Teachers and students have leaned into the challenge of moving from school-based learning to home-based learning…
Chapel speakers challenge students
A three-part Chapel series on living in community with our differences calls students to unite
Chapel on Wednesday morning is an important component of Redeemer’s curriculum. Chapel is a time where students and staff worship God with our voices and instruments, but also a time where we can listen and learn about God’s world and plan for us as outlined in his Word, the Bible. Often, we have guest speakers who delve into topics to help us understand something of relevance to us today. This fall, we focused on civil discourse in a three-part series. How do we disagree with different people and even learn from those we disagree with?
Retired Redeemer teacher, Mr. Vincent Marquis, introduced the series by talking about when you have differences with other Christians. He touched on the early church, the number of different denominations represented in the assembly, as well as the differences we argue about among Christians—minor differences like what kind of décor to put in a church to major differences like views on the Bible or baptism.
Marquis reminded us that Jesus started one church and that with our differences, “we have created an impression among non-Christians that Christians are really very quarrelsome, judgmental people they don’t want to become part of.” To get past this negative impression and image Christianity has “out there” in the culture, Marquis quoted a few Bible passages, including Proverbs 15:1—”A gentle answer turns away wrath, but a harsh word stirs up anger.”
Marquis told Redeemer students we need to make things right in the church first. If we want to change the church’s level of respect in our culture, “there has to be confession, healing, reconciliation, changing hearts and attitudes, and accepting people where they are. It doesn’t mean accepting all they do as the best thing. It doesn’t mean accepting everything they believe about stuff we don’t agree about as right.” He encouraged us to “see other Christians as brothers and sisters in God’s great big family and loving them even with their quirks and foibles and some wrong ways of thinking and doing some things, as we might see it.”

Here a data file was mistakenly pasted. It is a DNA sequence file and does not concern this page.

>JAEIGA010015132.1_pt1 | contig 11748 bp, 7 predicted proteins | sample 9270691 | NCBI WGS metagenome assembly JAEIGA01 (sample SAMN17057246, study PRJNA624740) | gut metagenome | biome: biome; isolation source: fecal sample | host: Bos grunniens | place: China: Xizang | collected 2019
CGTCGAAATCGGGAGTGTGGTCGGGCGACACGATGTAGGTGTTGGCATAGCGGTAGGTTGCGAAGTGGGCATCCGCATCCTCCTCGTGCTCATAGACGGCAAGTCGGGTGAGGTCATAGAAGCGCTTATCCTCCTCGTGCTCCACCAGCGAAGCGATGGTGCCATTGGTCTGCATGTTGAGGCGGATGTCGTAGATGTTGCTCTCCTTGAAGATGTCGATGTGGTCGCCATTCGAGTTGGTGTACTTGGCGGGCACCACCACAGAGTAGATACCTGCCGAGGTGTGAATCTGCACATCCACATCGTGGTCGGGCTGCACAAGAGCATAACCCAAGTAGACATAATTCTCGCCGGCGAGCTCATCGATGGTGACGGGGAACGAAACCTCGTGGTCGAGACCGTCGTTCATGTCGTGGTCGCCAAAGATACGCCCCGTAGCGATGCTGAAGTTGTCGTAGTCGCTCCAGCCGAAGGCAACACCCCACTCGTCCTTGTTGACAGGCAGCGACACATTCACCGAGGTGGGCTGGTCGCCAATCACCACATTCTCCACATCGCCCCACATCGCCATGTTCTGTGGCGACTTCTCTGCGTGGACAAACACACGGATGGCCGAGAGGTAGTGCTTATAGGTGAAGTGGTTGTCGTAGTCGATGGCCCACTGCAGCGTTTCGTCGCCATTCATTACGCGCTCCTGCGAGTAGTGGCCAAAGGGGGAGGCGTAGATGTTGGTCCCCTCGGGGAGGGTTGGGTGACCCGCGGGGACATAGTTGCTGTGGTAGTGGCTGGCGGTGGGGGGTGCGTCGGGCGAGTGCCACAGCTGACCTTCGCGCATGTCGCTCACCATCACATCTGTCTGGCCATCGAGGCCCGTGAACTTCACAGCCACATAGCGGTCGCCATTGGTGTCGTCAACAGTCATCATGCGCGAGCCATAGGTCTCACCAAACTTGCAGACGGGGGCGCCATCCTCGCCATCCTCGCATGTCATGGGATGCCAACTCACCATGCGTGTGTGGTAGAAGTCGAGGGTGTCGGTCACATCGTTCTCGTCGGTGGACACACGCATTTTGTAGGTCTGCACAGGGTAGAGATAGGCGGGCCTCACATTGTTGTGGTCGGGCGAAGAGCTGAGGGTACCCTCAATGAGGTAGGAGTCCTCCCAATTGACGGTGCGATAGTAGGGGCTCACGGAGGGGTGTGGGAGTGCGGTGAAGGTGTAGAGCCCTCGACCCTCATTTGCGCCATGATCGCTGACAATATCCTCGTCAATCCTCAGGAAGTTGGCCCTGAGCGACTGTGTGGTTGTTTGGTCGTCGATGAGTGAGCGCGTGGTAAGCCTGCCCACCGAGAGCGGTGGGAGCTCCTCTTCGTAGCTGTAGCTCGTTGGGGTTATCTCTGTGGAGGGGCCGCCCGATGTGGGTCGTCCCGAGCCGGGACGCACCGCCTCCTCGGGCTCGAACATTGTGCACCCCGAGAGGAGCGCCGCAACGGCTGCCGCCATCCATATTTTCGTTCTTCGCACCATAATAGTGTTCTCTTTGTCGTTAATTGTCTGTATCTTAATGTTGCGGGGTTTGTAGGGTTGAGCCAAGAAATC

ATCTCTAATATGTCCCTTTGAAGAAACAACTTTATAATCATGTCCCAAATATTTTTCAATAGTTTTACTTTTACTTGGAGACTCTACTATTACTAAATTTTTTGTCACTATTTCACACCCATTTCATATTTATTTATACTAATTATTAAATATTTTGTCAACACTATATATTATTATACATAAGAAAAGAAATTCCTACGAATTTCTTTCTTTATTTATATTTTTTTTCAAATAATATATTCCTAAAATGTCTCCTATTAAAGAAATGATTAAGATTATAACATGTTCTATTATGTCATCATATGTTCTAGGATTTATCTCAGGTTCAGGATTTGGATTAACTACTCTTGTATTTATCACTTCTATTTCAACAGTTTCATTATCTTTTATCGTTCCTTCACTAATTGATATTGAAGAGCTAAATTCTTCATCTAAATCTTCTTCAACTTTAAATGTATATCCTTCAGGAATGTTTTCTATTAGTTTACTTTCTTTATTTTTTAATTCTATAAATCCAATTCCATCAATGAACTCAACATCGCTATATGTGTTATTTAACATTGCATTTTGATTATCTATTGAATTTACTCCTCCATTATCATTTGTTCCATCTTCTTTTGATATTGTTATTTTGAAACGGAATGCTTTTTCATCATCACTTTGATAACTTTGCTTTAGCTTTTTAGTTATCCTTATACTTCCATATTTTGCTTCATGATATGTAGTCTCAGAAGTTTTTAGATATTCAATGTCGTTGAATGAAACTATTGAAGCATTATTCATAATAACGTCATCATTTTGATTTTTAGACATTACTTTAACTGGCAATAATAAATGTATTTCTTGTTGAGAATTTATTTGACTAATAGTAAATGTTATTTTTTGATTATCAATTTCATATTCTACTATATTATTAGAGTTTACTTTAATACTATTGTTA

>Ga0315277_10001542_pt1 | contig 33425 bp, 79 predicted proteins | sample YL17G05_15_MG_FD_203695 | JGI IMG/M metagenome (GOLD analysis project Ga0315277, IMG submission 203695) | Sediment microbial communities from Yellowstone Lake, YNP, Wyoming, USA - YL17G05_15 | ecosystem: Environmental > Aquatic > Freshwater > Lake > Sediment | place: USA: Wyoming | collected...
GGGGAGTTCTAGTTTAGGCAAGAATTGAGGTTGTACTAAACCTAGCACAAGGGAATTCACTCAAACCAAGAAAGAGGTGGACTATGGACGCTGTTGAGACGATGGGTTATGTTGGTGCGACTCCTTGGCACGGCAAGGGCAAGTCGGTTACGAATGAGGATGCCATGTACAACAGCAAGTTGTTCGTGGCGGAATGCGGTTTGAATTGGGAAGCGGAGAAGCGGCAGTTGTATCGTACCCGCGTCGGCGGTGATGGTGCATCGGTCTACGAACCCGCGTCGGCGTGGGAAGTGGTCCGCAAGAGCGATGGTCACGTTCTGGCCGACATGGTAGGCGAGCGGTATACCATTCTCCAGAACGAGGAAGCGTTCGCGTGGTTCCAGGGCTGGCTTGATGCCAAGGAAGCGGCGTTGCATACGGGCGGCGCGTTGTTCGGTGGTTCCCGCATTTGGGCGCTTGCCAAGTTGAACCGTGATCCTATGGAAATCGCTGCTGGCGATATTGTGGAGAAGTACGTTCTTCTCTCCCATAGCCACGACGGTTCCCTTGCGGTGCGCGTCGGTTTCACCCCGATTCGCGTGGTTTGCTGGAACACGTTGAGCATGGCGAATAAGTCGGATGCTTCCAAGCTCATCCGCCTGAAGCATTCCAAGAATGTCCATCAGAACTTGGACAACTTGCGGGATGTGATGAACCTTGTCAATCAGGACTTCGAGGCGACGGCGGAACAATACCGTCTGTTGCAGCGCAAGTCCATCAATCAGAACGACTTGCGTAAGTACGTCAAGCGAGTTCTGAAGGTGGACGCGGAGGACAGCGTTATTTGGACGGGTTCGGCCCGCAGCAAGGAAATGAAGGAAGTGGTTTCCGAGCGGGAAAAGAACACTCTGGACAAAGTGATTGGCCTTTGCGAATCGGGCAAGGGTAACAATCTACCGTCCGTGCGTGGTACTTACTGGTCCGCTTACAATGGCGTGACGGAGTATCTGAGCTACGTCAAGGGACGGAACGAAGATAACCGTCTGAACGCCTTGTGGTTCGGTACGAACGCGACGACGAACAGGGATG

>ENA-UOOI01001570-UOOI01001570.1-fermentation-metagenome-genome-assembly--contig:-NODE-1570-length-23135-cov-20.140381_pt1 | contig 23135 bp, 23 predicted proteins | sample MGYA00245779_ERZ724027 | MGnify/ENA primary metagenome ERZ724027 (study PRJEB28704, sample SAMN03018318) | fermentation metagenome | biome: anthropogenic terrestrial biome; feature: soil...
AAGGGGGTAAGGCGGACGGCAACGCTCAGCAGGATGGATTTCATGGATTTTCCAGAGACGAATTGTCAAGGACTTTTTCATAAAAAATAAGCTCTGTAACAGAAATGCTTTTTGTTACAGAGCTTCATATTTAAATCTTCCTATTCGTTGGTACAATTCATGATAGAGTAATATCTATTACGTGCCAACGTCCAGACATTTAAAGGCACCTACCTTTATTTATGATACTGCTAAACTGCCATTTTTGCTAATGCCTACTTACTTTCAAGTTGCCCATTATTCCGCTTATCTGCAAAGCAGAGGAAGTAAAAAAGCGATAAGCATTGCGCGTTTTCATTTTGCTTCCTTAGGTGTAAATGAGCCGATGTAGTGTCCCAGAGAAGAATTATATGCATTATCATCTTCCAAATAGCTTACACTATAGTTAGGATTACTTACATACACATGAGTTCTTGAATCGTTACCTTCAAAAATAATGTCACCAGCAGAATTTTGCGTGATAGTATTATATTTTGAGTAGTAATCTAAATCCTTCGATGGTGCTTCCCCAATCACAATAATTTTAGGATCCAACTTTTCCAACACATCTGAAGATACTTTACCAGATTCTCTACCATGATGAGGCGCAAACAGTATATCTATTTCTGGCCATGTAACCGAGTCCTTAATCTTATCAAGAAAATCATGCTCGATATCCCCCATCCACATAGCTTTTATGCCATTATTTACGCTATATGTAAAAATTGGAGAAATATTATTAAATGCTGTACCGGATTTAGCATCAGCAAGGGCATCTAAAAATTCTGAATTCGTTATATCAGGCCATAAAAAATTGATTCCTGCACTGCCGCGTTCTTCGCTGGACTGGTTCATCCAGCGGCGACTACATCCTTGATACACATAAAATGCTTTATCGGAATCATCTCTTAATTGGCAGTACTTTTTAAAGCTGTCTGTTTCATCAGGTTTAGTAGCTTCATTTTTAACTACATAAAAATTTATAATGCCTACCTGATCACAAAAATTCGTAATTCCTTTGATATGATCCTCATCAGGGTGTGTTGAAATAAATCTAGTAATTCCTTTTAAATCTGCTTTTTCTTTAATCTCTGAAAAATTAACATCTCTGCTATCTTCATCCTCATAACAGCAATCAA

Our second speaker, University of Ottawa Campus Chaplin, Pastor Sid Ypma, spoke on learning from non-believers. What is our posture towards the people around us? He told three stories about non-believers he learned important lessons from. Ypma spoke from Romans 2:14-16, where Paul explicitly tells the believers that they are no better than Gentiles and that when Gentiles instinctively do what is right, they are proclaiming the goodness of God.
We have things to learn from those that don’t yet acknowledge Christ. Ypma challenged us to “look for God’s work in the world and God’s gifts in others, whether or not they are Christians.”
Former Redeemer alumnus and staff member for Power to Change at Carleton University, Matthijs Trouborst, concluded the Chapel series by calling students to be God’s ambassadors in a spirit of humility. He said, “the Gospel is the foundation for how we can disagree with those around us.” Trouborst gave practical tips from the Bible about seeking to understand before seeking to be understood, Proverbs 18:2, and about learning to ask good questions, James 1:19. He also emphasized the importance of finding common ground, being honest, having integrity and realizing that change takes time. Trouborst reminded us that “it is not our jobs to change people’s mind, it’s God’s, and we need to trust in him.”